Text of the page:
Controlling Client “Emergencies”
Filed under Clients
Have you ever had a client call you in a panic and insist she has to talk to you right NOW, only to find out she had a simple question? Or how about a client who texts you at 11pm to ask (yet again) if that paint is the right color? There are clients who seem to thrive on constant attention, creating an “emergency” out of the simplest issues. The secret to dealing with clients like that? You have to control YOUR behavior in order to control theirs. Read on to see what I mean…
You have start off your relationship by setting boundaries with your clients. If you react to every “emergency” with your own sense of panic, then you’re basically telling your client that it’s okay to ratchet up the drama over small things. It’s better to react calmly and assess before you focus all your energy on whatever the issue is. I know many of you answer texts at all hours. I say don’t. In fact, go ahead and write in your contract that you can’t take texts except for real emergencies. Why? If you aren’t able to deal with a design question or issue right away and you forget about that you opened the text in the first place, your client’s design work will suffer. It is about providing the BEST service to your client.
What about those clients who love the drama? You know the ones I mean – everything is top priority to them. In a case like that, you’re the one who needs to remain calm, cool, and collected. If you answer drama with more drama, it only gets worse. And sometimes it’s good not to answer right away to a dramatic phone call or text. Let emotions cool before you respond! Usually the best way to deal with a “drama mama” is to over-communicate about the project via email updates. Be sure they feel like they know what’s going on. Emotions can run high when your client is spending a lot of money on their private spaces – be the calm at the center of the storm.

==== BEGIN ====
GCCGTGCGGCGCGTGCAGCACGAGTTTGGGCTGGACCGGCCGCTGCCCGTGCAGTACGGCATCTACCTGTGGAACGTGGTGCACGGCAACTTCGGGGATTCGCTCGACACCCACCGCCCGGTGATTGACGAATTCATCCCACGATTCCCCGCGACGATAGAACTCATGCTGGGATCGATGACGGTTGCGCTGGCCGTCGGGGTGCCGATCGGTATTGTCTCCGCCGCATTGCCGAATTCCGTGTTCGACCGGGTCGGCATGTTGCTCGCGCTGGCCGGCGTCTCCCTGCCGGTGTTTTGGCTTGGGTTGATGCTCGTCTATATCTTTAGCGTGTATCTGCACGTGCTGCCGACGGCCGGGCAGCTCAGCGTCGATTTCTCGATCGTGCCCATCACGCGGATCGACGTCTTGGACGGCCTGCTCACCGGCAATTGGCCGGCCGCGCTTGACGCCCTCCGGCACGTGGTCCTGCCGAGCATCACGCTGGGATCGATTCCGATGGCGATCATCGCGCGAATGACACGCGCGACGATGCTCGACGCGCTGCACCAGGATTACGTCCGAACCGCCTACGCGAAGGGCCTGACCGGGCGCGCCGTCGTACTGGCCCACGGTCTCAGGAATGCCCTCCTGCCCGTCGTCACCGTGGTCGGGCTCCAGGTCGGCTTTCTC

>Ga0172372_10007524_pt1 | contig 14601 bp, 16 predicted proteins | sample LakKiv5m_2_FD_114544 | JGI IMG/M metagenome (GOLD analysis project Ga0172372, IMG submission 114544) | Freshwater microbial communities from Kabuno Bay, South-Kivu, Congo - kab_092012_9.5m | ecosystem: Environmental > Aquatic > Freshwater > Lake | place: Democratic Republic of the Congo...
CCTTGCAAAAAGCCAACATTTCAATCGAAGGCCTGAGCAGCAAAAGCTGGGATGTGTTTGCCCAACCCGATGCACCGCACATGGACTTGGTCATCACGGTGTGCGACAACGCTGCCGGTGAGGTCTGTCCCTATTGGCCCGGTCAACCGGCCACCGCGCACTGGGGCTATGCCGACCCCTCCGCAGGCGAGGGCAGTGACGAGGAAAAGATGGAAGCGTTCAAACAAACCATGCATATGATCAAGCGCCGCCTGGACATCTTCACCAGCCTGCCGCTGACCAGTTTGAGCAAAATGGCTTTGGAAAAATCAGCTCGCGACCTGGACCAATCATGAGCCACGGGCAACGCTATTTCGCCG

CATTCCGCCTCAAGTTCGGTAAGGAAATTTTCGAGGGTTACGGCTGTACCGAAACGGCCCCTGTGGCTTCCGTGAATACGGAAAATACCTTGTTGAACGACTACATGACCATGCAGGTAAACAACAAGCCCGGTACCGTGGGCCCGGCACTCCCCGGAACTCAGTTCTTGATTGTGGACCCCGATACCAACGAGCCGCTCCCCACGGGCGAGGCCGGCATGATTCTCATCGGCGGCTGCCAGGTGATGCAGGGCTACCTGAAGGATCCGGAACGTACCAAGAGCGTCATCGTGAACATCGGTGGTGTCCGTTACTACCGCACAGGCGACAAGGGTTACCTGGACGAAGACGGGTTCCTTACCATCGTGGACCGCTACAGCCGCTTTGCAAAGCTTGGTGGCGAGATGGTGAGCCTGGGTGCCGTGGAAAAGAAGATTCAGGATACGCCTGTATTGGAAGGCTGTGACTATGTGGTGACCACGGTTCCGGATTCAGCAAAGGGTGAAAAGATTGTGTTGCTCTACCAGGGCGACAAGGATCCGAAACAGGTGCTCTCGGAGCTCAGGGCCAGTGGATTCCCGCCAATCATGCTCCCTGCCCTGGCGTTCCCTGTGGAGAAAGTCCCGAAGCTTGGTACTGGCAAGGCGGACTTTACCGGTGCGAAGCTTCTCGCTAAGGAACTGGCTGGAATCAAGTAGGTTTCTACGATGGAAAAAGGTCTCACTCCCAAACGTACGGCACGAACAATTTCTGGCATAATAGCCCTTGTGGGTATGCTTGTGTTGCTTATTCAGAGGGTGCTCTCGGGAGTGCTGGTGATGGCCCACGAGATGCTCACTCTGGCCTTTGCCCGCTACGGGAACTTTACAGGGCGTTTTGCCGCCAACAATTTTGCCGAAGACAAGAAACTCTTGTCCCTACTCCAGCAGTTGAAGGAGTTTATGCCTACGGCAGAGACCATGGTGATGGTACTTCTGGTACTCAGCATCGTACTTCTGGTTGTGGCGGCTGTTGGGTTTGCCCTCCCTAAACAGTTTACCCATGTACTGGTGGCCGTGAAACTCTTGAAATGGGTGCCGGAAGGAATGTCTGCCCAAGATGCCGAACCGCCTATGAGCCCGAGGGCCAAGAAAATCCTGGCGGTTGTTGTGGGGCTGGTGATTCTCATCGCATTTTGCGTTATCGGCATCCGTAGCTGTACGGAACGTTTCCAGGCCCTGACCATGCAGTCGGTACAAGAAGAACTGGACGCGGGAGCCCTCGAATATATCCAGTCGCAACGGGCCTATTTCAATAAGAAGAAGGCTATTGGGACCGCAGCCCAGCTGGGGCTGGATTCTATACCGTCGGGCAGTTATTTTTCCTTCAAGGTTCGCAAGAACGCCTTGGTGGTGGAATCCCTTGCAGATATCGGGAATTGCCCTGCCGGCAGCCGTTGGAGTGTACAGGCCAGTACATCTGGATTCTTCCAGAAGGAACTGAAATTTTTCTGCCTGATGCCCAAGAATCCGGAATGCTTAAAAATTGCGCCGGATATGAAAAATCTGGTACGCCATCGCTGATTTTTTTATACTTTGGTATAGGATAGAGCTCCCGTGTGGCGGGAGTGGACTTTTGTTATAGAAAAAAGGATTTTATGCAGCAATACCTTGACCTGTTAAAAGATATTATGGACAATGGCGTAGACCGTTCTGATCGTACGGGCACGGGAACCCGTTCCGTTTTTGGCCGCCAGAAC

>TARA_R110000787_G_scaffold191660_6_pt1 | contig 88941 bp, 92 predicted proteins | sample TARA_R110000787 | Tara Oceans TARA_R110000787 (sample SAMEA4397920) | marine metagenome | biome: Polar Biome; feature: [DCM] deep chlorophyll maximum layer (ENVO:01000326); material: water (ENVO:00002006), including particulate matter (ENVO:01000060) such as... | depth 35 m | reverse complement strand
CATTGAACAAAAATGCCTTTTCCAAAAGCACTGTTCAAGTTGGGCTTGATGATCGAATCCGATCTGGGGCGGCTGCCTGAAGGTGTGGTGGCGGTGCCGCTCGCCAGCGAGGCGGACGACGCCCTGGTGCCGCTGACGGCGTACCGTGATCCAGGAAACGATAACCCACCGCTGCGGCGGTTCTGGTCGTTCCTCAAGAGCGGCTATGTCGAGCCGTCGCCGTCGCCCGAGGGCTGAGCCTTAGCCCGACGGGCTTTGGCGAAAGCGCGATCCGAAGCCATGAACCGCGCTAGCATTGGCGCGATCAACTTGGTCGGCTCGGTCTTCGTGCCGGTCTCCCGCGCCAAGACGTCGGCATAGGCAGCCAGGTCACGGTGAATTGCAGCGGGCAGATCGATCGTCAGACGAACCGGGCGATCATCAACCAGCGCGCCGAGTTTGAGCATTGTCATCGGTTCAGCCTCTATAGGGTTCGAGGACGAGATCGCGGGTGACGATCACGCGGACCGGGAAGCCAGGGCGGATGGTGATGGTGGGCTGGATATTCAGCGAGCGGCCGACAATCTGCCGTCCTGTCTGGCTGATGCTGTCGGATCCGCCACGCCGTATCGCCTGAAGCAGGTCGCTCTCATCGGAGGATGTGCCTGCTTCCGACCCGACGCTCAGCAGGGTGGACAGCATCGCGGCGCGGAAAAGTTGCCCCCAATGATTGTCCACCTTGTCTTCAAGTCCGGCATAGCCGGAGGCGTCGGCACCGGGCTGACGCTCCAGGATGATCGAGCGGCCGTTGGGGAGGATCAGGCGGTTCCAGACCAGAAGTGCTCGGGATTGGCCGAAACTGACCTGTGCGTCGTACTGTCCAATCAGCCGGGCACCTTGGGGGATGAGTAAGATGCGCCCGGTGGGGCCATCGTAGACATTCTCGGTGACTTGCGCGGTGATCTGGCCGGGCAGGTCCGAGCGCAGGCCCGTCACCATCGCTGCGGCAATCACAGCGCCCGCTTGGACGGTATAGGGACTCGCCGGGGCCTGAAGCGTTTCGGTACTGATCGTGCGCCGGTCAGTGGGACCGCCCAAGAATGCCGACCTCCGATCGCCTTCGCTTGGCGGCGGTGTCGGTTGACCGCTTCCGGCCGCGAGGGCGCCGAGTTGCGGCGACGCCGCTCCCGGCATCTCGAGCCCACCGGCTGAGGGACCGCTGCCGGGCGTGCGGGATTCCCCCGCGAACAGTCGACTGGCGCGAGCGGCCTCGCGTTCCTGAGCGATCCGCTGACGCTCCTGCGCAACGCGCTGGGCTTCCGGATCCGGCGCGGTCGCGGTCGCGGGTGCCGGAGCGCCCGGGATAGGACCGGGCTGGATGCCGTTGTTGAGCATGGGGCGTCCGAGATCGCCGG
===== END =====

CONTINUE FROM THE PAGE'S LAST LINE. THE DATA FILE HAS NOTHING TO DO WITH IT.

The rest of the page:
Of course there are real emergencies that can happen on a project – it’s up to you to sort out a serious issue from regular challenges. Communication can help here too, if you use language like “this happens often, and I have an easy fix.” And if you learn about a major problem before your client does, be sure you bring it to their attention, along with a solution. Just be sure you avoid language like: “no big deal” (it IS to them!), or “calm down” (very patronizing). If you have a client who constantly “cries wolf,” get to the heart of their panic. Do they feel out of control financially? Are they really worried about the overall project? Sit down and talk with them when they’re calm. I am sure there is pressure coming from somewhere!
The one thing that we don’t often think about with this sort of drama is how much it can hurt your business. If you have to give more than a fair share of attention to that squeaky wheel, you won’t have the time for other clients’ projects. And if you’re constantly pulled away from your job to deal with drama, you might as well throw that to-do list out the window. Nothing else will get done. So nipping faux emergencies in the bud as quickly as possible is not only good for your mental health, it’s important to keep your business running smoothly.
As you can see, communication is really the key! Download my FREE Client Communication Log to help you stay in touch and avoid a lot of drama!